news Tuesday, July 28, 2015 - 05:30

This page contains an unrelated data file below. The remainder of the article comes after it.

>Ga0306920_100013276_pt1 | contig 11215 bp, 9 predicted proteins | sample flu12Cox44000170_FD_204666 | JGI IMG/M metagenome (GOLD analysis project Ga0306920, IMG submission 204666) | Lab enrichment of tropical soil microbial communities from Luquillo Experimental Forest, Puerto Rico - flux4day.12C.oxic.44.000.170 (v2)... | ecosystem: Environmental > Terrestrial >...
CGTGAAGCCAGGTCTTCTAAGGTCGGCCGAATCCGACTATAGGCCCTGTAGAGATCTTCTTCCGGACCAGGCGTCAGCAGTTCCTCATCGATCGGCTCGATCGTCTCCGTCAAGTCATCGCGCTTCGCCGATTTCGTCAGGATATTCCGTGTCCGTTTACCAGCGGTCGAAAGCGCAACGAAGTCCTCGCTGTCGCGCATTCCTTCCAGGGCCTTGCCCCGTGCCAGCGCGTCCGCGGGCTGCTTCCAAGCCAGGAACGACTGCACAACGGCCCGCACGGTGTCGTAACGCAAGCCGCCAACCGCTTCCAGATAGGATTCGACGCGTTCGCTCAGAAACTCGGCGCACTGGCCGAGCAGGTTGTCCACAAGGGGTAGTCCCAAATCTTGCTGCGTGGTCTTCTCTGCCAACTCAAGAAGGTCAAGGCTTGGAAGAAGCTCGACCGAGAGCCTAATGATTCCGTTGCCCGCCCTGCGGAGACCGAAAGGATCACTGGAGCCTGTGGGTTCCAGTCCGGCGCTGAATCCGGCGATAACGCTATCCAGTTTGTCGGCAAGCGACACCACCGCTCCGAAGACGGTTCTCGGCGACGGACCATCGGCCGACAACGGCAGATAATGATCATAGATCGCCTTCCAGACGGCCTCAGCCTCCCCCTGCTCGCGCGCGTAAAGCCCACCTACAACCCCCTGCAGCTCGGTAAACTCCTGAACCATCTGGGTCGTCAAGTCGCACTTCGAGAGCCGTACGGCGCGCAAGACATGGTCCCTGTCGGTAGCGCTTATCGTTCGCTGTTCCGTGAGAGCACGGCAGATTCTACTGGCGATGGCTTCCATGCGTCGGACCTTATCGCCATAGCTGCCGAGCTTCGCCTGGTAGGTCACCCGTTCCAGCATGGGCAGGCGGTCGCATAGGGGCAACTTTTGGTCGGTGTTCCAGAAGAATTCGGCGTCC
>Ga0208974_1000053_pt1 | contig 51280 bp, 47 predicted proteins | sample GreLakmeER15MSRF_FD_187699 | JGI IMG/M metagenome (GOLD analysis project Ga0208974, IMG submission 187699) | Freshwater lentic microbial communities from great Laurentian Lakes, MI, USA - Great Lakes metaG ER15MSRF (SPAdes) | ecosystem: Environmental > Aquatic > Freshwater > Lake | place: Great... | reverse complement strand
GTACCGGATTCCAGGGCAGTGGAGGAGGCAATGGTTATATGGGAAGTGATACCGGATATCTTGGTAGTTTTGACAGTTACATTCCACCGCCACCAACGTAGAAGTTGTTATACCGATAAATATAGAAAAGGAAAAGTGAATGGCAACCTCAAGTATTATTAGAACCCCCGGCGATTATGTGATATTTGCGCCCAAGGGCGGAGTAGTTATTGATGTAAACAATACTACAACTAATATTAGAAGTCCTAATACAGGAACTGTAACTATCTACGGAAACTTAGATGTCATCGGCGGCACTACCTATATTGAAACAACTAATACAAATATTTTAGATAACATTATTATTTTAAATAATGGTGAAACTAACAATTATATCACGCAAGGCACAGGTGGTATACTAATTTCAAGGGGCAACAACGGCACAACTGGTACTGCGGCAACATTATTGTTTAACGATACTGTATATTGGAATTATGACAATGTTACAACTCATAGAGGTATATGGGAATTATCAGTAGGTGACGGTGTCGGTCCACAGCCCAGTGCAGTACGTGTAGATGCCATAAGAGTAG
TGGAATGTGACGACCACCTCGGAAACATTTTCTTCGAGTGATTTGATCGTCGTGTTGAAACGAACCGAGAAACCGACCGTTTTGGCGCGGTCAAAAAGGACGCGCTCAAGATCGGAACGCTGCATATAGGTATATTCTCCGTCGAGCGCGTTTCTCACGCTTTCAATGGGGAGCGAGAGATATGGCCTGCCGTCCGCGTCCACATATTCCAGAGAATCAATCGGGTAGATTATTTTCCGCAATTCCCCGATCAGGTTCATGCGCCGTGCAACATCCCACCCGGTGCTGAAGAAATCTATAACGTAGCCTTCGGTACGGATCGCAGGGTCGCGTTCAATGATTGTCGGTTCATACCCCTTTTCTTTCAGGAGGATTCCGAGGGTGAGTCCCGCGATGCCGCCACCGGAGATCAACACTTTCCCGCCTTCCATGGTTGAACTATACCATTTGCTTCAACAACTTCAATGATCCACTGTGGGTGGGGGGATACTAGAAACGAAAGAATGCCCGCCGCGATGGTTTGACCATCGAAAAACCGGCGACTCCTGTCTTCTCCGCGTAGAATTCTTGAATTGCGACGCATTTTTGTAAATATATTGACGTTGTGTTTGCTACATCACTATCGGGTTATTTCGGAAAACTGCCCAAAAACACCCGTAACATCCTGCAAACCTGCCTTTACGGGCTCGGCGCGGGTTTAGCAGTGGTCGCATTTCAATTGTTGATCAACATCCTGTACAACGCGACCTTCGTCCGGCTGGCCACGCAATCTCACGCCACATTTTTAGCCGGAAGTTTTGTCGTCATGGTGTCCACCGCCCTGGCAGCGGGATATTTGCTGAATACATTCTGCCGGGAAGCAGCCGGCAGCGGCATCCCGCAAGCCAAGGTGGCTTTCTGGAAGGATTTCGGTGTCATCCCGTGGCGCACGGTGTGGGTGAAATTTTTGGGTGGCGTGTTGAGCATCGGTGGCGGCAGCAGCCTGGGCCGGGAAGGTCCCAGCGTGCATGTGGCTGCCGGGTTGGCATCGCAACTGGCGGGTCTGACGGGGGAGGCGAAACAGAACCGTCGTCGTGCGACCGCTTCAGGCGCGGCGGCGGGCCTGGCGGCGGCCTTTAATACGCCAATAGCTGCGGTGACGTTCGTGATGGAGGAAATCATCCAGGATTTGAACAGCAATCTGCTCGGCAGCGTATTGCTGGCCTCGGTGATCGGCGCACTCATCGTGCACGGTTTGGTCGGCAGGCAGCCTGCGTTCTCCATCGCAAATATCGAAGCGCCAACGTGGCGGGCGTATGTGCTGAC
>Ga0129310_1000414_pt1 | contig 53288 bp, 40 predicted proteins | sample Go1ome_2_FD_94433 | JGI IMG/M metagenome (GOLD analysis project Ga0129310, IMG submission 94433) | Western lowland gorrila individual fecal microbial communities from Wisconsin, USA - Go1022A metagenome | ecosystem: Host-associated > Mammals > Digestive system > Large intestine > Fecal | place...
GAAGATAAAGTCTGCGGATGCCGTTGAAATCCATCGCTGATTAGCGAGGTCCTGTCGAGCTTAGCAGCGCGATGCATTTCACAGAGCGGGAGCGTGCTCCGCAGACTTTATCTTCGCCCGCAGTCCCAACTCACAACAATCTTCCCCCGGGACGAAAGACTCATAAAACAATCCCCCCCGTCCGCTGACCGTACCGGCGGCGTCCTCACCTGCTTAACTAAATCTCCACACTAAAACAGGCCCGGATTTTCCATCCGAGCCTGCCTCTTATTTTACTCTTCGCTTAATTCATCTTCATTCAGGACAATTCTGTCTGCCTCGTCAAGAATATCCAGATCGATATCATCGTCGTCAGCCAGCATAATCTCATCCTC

Thirty-year-old Nandkishore Yadav, a migrant laborer working in Bengaluru is a huge fan of “Bhojpuri Queen” Kalpana Patowary, and now he gets to tell his wife that he met her. Well, at least, he got to see her up close and also take a photograph with her. Hailing from Darbhanga district, Bihar, Nandkishore had turned up to listen to her with five of his relatives after they read about the "Purabiyan Taan" event organized by the Bengaluru wing of media and arts collective Maraa in the Rajasthan Patrika. Lali (40) of Samastipur district said that they spent several months a year in Bengaluru doing stone-cutting work in the city, and go home during festivals – Diwali, Ganesh Chaturthi, Holi. “Over there, we will have one day’s work. Baaki 29 days khali baithna padtha hai,” he said, adding that when they are here, they always manage to find work as stone-cutters. From the left, Nandkishore Yadav and Lali, Arun Kumar (in orange) at the Samsa amphitheatre in Ravindra Kalakshetra, Bengaluru. (Photo Courtesy: Naveen Kulkarni) If Kalpana was performing anywhere in Uttar Pradesh or Bihar, they say a few thousand people would have turned up, including women. Twenty-four-year-old Arun Kumar said: “We are here because it’s a Sunday.” Another man, Mukesh, was clear about why he liked Kalpana, “We can listen to her songs with family.” *** This notion of “with family” turns up in conversations with several people. When you look at the mix of songs she sang, one understands this impression that they have of her. The first song during the performance “Jekar Nath Bholenath”, a song to Shiva. Next, she sang to river Ganga – a song by the Shakespeare of Bhojpuri literature Bhikari Thakur. It is from his drama “Ganga Snan”, she told the audience. But her repertoire includes film songs and “tadkewaale gaane” – the “spicy” songs which talk of splashing Holi colour on woman’s choli (blouse) among other things. Speaking to The News Minute later, Kalpana said she became the “Bhojpuri Queen” by a combination of chance and her own choices. Trained as a folk singer by her father, she said: “I used to sing Assamese songs and then there was this thing ke ‘Bombay jaana hai’.” In Mumbai, she sang every type of song that came her way. So far, Kalpana has sung songs in 28 languages (the Constitution only recognizes 22), including some major languages and ones spoken by smaller communities such as Garo, Khasi, Konkani. But it was the Bhojpuri audience who truly loved her. “In life, you always have (to make) a choice. They accepted me, and I too accepted Bhojpuri.” She has been associated with some of the biggest names and events in the music world – Papon, a fellow Assamese, the Dewarists, and MTV’s Coke Studio. But when she started out 15 years ago, doing shows across Uttar Pradesh and Bihar she was a woman in a male audience. “Earlier, people would fire shots into the air during shows because they were happy. I had to convince the audience that I was not the woman in the song (who was longing for the man), but merely the artist,” she said. So, she devised tactics to make the audience dance to her tunes. Or not. “Jab (maamla) garam ho jaye, to usey thanda bhi karna padta hai,” she said, laughing. She explained that she would arrange the songs so that there were devotional songs or bhajans interspersed with film popular songs or “tadkewale gaane” as they are often called. Kalpana Patowary (Photo Courtesy: Naveen Kulkarni) While she has always been aware of her audiences, she is also bothered by the stereotype that has been imposed on Bhojpuri music. “There is this misconception that Bhojpuri is vulgar, it is cheap, but what about the nirgun tatva? What about Kabir?” she asks. She added that Bhikari Thakur’s writing was nothing short of revolutionary. “I'm amazed that he wrote what he did about a woman’s physical desires 100 years ago in his drama Gabar Ghichor.” Fifty years ago there were famous women singers but these woman and other “good” women were like the two banks of a river. There was this idea that “ache ghar ki ladkiya gana nahi gaati”, she says. But over the years, when people listened to her sing everything in Bhojpuri (devotion and prayer, the songs of the fields, of the seasons, of weddings and festivals) and in all its forms (pachra, nautanki kajri, sohar, vivaah geet, chaita), people also began to make the distinction between the song and the singer. “If there is something I think I have achieved as an artist, it is this (acceptance). Today, I think people are more accepting of women on the stage. Earlier, there were hardly any,” she says. **** On stage, Kalpana prefaces each song with a story, or a context. Introducing  the song “Purvi”, about a newlywed woman who longed for her husband, she said: “Women in India are not safe, yeh thik nahi hai,” she said. Still enthused by the last song she had sung, the audience clapped even at this, and she pointed out, “This is not something to clap for,” prompting some embarrassed laughter from the audience. Arun Kumar (24) on the left. Initially, they were all quite hesitant to dance, but as the evening wore on, they would throw their hands up in abandon and dance on the spot. (Photo Courtesy: Javed Iqbal) As the evening wore on, everybody in the audience – the Bhojpuris, Bangaloreans, a couple of Assamese – was into the music, into the rhythm of every tempo – whether slow or fast. Towards the end, the organizers Maraa invited the migrant workers on to the stage to release her album “Birha” – songs of separation – which were dedicated to the migrant workers from Uttar Pradesh and Bihar who toil away from their homes to “build Bengaluru”. When they realised that it was for them, Nandkishore and others leapt up to go meet her. During the release of her album "Biraha". For quite some time, Kalpana Patowary was tied up with fans who wanted her autograph or a photo with her. (Photo Courtesy: Javed Iqbal) Angarika G of the organizers Maraa, told The News Minute that the event was an extension of their work with migrant workers. “In Bengaluru, certain kinds of migrant work – the blue collar, IT work – are celebrated while the discourse on migrant labourers is missing. It’s ironic. (so many of them) are building the Metro, and they themselves are cut off from the city.” She says they wanted to “create a third space, away from the construction site and their labour colony” where they could meet other people. “We realised that what travels with people when they migrate is their music, and that’s where Kalpana came in. She wanted to release the album with them.” *** If only for a brief moment, two smells, and also two mutually exclusive worlds met: you could get a whiff of the scent of a daily-wage labourer amid the pungent perfumes in the backdrop of Kalpana Patowary’s rich soul-stirring voice.